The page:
One of the toughest aspects of being an entrepreneur is communicating our vision to our team. Most of us have a vision of some sort locked away in our brains. I was asked for years by my teammates for my vision, but never could figure out how to articulate it clearly until recently. Having a vision and communicating that vision are two entirely different things. When I mentor other entrepreneurs I ask them a very basic question. What does it look like when we get there? Focusing on this question eliminates the psycho-babble and gets to the heart of the matter. In plain English it requires that we paint a word picture that everyone can understand. We should never forget that people are drawn to leaders who can express a strong and powerful vision.

As a leader, how much time do you spend working on your business rather than in your business? I can tell you that I love doing complicated real estate deals. Without question, that’s working in my business. It would be very easy (and profitable) for me to focus all of my time and energy on buying and owning apartment properties. But that doesn’t advance the cause for the sustainable organization that I have envisioned. Thus, I must spend significant time working on my business. This involves developing a wide range of strategic initiatives, cultivating and educating team members, and helping to define our mission. A great leader will spend far more time working on his or her business than working in it.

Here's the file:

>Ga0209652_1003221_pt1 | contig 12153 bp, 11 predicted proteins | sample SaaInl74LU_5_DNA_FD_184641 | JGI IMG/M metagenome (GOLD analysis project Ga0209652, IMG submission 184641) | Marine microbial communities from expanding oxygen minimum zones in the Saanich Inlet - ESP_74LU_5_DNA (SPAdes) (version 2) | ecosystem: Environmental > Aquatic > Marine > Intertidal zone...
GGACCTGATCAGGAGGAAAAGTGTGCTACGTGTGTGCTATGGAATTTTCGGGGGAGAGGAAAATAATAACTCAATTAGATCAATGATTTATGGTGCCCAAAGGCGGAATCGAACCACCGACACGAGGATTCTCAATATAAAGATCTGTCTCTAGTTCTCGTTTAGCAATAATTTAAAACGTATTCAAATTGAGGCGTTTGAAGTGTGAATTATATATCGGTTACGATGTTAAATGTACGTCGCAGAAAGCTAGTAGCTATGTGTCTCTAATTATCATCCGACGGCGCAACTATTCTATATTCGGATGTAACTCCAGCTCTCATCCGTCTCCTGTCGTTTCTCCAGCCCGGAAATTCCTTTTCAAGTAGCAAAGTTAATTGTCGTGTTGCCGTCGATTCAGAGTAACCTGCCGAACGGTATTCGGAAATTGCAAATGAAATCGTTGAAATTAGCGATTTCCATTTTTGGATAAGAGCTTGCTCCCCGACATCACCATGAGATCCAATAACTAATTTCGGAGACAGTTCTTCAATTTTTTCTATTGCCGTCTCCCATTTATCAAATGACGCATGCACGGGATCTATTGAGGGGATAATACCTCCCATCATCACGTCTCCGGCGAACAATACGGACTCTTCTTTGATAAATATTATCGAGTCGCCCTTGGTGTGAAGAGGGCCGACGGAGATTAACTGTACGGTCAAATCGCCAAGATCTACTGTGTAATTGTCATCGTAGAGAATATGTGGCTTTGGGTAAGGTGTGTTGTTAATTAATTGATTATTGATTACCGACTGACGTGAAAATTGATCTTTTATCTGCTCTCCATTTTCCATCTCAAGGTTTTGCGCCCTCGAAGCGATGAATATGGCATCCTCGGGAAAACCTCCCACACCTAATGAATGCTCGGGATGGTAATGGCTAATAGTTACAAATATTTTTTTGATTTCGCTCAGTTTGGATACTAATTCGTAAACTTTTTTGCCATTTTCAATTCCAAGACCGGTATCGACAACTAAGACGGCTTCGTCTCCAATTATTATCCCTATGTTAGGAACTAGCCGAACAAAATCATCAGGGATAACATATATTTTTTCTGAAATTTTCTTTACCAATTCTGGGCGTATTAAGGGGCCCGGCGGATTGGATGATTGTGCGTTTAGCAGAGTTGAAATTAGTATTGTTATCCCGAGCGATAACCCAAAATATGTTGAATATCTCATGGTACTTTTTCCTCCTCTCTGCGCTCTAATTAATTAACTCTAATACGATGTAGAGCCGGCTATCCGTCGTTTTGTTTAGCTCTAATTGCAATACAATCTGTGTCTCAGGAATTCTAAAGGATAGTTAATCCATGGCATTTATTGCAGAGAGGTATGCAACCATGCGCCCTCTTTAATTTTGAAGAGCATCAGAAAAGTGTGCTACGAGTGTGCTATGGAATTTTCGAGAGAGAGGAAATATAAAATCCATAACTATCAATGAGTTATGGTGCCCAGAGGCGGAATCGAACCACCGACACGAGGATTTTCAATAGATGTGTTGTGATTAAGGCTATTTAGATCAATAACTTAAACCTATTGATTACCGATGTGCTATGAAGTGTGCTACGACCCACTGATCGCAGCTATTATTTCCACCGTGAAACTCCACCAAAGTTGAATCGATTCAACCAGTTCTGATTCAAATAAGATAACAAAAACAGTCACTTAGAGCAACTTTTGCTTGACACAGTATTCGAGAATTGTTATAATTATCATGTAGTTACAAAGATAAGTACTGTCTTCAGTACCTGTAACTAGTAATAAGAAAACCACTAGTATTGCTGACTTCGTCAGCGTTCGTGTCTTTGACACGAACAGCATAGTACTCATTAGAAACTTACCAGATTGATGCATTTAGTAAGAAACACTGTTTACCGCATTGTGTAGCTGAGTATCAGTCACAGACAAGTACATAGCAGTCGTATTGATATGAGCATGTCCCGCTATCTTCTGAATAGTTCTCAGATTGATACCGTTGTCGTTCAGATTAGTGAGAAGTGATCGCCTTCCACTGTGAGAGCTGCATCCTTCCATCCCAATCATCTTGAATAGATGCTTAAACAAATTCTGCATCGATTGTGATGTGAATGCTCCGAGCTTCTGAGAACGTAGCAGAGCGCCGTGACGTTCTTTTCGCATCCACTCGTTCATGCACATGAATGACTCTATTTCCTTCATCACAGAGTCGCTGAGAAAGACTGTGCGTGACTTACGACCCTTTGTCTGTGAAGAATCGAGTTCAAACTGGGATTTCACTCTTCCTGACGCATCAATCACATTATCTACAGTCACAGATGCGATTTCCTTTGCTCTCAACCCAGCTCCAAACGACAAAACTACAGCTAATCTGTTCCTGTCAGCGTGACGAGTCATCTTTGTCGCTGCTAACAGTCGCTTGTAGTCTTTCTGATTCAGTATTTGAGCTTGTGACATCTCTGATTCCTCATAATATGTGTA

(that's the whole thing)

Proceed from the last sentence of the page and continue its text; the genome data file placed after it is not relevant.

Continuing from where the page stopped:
While there are many other modern leadership traits to be explored, the last one on which I want to focus is that of attitude. Leaders with negative attitudes generally produce negative results. Over the past four-plus decades I think I’ve become more and more positive and optimistic. I realized that it’s not much fun to work in a negative environment. And as a leader, if I’m down-in-the-mouth it’s pretty hard for that attitude not to become contagious. I’ve come to realize that there’s always a silver lining in every situation and it’s my aim to find it. This doesn’t mean that negative things won’t happen – they do. But the faster we can move on and regain positive footing, the faster we’ll get back on track. It’s my goal to be a positive and optimistic leader every second of the day.